With it set to 0 the bins are all mixed up (of course). Since ARM changed the bit reversal code between CMSIS DSP V3 and V5, where the bit reversal code was changed to an assembler implementation I was wondering whether the bit reversal was going wrong somehow. I rewrote the routine in C code to see what it does and it gives identical results.

The parameter 0 is telling it not to do an inverse transform.

If I do a frequency sweep from 0..24kHz I see the expected component moving from 0..8kHz. At the same time I see a component moving from 24kHz down. At 8kHz the component that started at 24kHz is 3x higher in amplitude than the expected on. Then as the sweep continues the expected one actually drops in amplitude and is quite small at 10kHz and the one that is coming down from 24kHz remains strong. They cross at 12kHz and the expected one continues up towards 24kHz, the unexpected one continued down towards 0. The one coming down is always stronger than the expected one.

The last revision of the FFT routine was 19. March 2015 I am am assuming that there must be thousands of applications using it. We have studied the ARM reference manuals and find nothing that mentions that there is any strange ordering of results that needs to be considered. There seems to be no mention of problems with it in the Internet and we can't understand that we can't get a reasonable response to a simple sine wave input using a single library call (on multiple HW platforms).

Here's another example where we have taken a simple 16 point FFT with a windowed signal (32 samples of a simple test single).

The same 32 input samples into the same FFT in Matlab gives:

There are certain similarities and their is a feeling that something is inverted but no attempts to work out what needs to be moved around has been successful yet!

Regards

Mark

P.S. Images went lost when posing so added info here:

https://community.nxp.com/message/866980?commentID...

I agree that there's something bizarre with it. Try a sampling frequency that is a power of 2.

It seemed that when I tried using it, this was the case. I could only get 1024, 2048, 4096..etc... to produce correct bin results.

Hi

There is no sampling frequency involved since the tests are just in static buffers.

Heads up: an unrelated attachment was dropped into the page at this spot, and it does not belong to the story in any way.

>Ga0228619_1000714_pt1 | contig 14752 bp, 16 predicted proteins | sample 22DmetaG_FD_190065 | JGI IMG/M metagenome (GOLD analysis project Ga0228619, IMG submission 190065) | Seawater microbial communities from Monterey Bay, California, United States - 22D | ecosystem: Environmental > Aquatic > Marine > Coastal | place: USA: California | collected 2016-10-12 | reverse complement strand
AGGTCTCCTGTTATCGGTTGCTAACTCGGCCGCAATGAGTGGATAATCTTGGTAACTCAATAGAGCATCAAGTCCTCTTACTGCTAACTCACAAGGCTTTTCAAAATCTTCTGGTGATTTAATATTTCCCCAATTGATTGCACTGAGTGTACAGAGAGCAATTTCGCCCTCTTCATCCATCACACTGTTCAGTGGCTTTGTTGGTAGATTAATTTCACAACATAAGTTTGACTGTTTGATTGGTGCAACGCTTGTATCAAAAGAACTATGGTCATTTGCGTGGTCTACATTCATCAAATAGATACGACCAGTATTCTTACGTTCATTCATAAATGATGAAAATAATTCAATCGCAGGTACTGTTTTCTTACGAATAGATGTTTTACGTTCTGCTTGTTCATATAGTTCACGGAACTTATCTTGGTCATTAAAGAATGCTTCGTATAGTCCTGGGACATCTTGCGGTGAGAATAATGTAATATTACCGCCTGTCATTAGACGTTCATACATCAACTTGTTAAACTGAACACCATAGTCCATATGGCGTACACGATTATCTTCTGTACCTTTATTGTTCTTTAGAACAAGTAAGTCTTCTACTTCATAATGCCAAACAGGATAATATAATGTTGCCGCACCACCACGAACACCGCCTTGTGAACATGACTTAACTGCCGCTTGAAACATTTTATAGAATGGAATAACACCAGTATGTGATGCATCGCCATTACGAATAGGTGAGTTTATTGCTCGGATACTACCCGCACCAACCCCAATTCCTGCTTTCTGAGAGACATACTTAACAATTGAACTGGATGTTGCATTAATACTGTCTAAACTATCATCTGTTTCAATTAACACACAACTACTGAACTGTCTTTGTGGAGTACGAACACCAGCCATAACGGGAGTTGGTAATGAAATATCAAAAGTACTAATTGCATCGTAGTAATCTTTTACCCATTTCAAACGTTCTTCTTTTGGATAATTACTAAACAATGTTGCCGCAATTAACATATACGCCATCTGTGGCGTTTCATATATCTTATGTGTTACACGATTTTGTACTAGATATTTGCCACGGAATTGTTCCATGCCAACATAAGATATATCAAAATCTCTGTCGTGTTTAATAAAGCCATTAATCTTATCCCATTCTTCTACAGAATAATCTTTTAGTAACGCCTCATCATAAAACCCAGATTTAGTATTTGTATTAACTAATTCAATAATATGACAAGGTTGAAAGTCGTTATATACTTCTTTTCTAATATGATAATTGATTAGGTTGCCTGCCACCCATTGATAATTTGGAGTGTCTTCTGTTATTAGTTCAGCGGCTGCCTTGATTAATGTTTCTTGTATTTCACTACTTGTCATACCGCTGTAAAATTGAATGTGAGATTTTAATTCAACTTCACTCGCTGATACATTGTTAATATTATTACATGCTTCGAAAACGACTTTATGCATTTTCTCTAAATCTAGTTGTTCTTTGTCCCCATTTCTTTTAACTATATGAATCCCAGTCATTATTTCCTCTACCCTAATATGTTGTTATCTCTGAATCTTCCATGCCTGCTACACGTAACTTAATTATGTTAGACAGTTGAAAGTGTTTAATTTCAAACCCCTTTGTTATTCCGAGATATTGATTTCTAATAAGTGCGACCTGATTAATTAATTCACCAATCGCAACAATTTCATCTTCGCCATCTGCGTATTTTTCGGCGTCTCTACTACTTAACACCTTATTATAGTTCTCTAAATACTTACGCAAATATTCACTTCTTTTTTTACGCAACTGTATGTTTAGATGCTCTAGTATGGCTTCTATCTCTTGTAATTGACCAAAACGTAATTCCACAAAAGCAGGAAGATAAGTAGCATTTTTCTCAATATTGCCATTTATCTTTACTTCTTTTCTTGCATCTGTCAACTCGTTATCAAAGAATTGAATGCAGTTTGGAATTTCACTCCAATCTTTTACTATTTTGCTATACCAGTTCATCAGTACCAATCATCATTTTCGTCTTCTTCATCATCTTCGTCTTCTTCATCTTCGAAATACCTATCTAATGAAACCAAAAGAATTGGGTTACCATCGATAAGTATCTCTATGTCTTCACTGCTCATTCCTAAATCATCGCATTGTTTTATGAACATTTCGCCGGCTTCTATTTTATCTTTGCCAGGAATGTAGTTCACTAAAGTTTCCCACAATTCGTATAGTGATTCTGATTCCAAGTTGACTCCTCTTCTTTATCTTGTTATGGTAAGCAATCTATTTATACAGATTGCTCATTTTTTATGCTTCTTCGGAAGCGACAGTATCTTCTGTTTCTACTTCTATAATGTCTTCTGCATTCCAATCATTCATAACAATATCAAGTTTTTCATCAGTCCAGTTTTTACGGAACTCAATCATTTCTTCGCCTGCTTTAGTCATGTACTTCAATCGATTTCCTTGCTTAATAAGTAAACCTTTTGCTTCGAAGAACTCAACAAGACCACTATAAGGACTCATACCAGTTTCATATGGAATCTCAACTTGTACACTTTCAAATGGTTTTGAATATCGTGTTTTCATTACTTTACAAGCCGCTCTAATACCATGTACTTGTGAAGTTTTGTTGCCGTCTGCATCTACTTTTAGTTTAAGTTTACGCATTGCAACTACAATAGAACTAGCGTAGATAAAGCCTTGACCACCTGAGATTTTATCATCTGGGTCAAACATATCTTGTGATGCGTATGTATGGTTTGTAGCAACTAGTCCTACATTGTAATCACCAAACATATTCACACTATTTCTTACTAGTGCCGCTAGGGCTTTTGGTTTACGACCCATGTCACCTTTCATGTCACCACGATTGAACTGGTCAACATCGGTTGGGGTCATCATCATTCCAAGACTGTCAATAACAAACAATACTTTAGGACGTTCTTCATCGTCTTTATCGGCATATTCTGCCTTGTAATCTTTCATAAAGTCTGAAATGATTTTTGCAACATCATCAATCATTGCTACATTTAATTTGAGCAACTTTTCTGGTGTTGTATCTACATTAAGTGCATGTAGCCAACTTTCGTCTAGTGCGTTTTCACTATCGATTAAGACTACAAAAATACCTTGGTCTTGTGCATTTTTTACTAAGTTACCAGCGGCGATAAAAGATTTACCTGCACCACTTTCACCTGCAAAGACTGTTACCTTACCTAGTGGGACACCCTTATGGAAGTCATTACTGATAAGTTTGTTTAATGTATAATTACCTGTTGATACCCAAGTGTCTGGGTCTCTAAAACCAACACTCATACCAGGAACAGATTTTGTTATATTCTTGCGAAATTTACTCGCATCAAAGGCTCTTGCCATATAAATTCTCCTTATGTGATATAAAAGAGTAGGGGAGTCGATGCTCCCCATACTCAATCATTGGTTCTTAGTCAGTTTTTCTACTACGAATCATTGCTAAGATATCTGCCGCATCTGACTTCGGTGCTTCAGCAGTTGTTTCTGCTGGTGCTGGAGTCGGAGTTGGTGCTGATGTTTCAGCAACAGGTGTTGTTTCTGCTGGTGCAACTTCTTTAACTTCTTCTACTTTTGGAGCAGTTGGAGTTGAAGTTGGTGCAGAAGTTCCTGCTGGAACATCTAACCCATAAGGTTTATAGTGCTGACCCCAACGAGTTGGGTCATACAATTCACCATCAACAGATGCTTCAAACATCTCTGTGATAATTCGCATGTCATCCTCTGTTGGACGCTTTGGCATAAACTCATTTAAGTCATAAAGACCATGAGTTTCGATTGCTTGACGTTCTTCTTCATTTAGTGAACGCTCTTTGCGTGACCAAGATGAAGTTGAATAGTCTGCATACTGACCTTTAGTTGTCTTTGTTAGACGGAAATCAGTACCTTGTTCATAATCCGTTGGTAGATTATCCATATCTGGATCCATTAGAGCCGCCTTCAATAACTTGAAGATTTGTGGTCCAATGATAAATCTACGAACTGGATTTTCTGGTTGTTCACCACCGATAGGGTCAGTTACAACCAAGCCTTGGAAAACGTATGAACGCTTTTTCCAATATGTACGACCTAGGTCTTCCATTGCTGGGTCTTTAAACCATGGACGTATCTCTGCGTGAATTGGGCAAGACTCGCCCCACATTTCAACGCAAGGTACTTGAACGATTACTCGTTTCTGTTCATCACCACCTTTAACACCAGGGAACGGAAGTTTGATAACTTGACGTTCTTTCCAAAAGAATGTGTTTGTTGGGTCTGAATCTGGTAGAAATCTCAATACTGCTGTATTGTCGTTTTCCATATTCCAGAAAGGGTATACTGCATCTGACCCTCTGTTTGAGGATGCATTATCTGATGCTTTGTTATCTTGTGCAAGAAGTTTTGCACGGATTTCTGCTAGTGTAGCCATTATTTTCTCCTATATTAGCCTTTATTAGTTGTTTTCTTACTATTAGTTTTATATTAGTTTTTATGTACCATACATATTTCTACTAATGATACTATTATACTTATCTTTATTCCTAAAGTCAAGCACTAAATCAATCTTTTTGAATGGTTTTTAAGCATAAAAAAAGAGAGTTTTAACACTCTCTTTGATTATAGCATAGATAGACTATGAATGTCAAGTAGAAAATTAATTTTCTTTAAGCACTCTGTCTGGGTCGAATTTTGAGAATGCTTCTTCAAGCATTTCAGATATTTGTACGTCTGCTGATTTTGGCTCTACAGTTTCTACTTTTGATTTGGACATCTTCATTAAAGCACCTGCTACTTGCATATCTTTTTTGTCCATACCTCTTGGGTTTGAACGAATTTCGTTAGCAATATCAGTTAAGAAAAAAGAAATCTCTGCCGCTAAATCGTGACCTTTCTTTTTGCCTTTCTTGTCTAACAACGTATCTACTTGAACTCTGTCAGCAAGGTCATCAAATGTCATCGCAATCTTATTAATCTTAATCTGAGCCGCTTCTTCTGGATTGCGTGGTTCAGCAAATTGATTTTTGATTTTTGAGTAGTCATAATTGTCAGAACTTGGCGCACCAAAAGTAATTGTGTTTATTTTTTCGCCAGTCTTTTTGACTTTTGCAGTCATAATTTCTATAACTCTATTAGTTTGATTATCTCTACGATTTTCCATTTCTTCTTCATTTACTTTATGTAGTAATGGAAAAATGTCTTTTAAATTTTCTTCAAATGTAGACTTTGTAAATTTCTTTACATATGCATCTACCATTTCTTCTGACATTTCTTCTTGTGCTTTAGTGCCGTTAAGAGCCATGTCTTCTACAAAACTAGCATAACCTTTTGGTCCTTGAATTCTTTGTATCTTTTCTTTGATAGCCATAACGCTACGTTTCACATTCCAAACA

Regards

Mark

Test# 1: Fill your input buffer with 512 samples with each sample having an amplitude of +1. Your magnitude spectrum should show energy (magnitude = 512) at zero Hz and no spectral energy at any other frequency.

Test# 2: Fill your input buffer with a single sample having an amplitude of +1 and the next 511 samples equal to zero. Your magnitude spectrum should show energy (magnitude = 512) at zero Hz and no spectral energy at any other frequency. Your magnitude spectrum should show a magnitude = 1 at all frequencies.(You spectral magnitude curve should be a flat line.)

Test# 3: Fill your input buffer with six samples whose amplitudes are all +1 followed by 506 samples whose amplitudes are all zero. Your magnitude spectrum should show a classic |sin(x)/x| spectral envelope with the DC, zero Hz, spectral component showing a magnitude of six.

Test# 4: Fill your input buffer with *exactly* three cycles of a sine wave whose peak value is +3. (Your first and last input samples should NOT have the same amplitude!) Your magnitude spectrum should show a sequence of 0,0,0,768,0,0,0,0,0,0,0,0,0,0,0,... .

If your FFT system gives you the expected results for those four tests, then that's a moderately good sign that your FFT processing is working properly.

Let us know how that testing went for you.

Rick

Many thanks for the very wise advice. I have just performed the 4 tests.

1.

I get 360 rather than 512 but only DC.

2.

This test is as expected.

3.

This starts off well but is not really a classic sin(x)/x

4.

This one shows the behavior that we have been seeing. It starts 0.01,0.2,0.7,**545**...

but finishes

0.56, 1, **566**, 0.7, 0.23

Unfortunately the sign that this gives is a little less than moderately good (?)

Mark

Mark,

What is the data format in and out of the call? It looks like a factor of 2 in a pointer is wrong. If not, then the FFT routine has a major bug. Rick's test should be all zeros after the 768 in bin 3. The sync result is also mirroring about bin 128, and that is not right. The comparison between Matlab and this also says there is a bug.

The question is - is it your bug, or the subroutine? Is their complex format different than what most of us use? Is there a funny offset they have that moves the data so your pointers are not where they expect? I have been bitten by lots of really stupid errors where an "off by 1" turns a simple thing into a randomized freak show. If you have everything right, abandon that subroutine and look for something else.